It’s probably a bit early to argue that Chinese consumers are the new fat Americans (I am an overweight Kiwi myself so please don’t take offence) but they are certainly the next fat Americans.
The Economist did a great job here and here analyzing the gradual decline of the US consumer as an engine of economic growth and the growing, though largely unrecognized, power of Asia’s consumers so I will spare you the macro analysis.
On a micro level, manufacturers and shopkeepers are responding to the call of China; news reports appear almost every day of another foreign company setting up a manufacturing plant, R&D facility or shopfront in China.
While the latter are certainly here for consumers, the former increasingly are also, with a China presence seen as a way of "buying" market access, or at least putting production closer to the end market, geographically and culturally, rather than simply as a way of accessing cheap labor.
But are Chinese consumers really pulling their weight? The answer, as always in China, is "it depends".
I spoke to a CFO of a major foreign clothing brand late last week. It was a social occasion so I will hold back the name of his company, but he was generally unenthusiastic about the response of Chinese consumers to his store’s presence in one of Shanghai’s larger and more glamorous department stores. His neighbours were doing no better, he said.
I asked him how long the company could survive in China if it continued to chalk up losses, and his response was that he would recommend retrenchment (a smaller store, not a complete China exit) if things didn’t turn around in one year.
Naturally, his marketing team was not keen at all on losing a prime location for brand-building, which begs the question of whether losses incurred by a presence in China should come from the marketing budget rather than the operations one. The CFO certainly seemed to think so – the store was clearly an exercise in brand-building rather than sales.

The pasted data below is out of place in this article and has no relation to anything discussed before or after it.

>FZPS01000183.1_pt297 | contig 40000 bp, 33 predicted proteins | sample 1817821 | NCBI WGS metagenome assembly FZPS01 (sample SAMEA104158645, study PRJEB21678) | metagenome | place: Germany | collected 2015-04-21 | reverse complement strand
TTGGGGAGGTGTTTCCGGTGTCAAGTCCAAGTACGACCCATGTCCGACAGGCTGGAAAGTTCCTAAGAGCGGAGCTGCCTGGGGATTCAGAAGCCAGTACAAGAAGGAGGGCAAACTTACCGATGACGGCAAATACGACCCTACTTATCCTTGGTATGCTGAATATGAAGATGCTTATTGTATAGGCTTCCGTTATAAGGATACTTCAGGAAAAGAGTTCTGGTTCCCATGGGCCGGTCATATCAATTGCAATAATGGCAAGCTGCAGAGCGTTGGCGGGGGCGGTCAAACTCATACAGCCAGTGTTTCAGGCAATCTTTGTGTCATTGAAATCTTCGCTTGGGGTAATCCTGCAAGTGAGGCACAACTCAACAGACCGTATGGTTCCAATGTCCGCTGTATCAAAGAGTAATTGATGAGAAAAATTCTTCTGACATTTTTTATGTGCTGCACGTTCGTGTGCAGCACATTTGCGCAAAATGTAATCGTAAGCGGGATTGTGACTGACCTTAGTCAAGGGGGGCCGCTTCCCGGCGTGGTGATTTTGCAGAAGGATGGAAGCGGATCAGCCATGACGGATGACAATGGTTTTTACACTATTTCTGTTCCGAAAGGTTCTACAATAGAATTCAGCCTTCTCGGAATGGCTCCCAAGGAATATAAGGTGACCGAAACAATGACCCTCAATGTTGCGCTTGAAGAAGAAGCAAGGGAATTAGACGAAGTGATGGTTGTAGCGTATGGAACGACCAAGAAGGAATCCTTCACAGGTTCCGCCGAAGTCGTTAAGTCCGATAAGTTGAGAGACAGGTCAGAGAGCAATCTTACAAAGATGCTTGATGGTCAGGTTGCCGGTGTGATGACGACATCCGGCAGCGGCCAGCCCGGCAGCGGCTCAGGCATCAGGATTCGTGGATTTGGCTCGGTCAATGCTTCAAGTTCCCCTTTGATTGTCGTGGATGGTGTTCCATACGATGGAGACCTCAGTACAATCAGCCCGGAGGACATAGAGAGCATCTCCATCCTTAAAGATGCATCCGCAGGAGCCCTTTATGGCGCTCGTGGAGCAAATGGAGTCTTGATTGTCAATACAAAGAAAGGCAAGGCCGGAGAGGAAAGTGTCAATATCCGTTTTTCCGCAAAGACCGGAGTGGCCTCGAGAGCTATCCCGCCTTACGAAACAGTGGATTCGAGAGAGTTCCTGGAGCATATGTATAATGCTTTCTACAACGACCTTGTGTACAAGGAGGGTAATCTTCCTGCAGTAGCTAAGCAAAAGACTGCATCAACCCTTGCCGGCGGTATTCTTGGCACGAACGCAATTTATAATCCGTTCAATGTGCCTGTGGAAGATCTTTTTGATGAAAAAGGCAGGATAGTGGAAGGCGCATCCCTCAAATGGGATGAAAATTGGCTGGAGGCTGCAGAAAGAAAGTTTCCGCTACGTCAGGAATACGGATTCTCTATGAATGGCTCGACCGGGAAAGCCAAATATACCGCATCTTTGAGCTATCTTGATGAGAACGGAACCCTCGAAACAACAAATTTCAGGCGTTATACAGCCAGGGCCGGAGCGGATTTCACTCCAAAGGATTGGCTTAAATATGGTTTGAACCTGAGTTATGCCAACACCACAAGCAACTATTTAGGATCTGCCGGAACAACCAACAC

I wonder how many foreign companies are in the same boat, holding out for the Chinese consumers to start spending and live up to their potential.
According to Charles Merkle, president of CBC Consultants, the boat is pretty crowded. His advice? Unless you are a global brand with buckets of cash to spend on building that brand in China, there is no rush to come to China.
"The chances to survive here in a low price market with sophisticated high-end luxury products are very small," he told me.
Only those that have done their research and have a business model where they can make money in two years should make the trip now, he said. The rest should wait for the market to mature.
"You can come in anytime. There is no reason to come in today. If you have no clear plan how you can make money today, you should keep yor money in your Swiss bank account and come in when the market is ready."
Sounds like reasonable advice to me, and I suspect the CFO agrees. But I also suspect the lure of China’s consumers carry more weight than any tonnage of sensible business advice.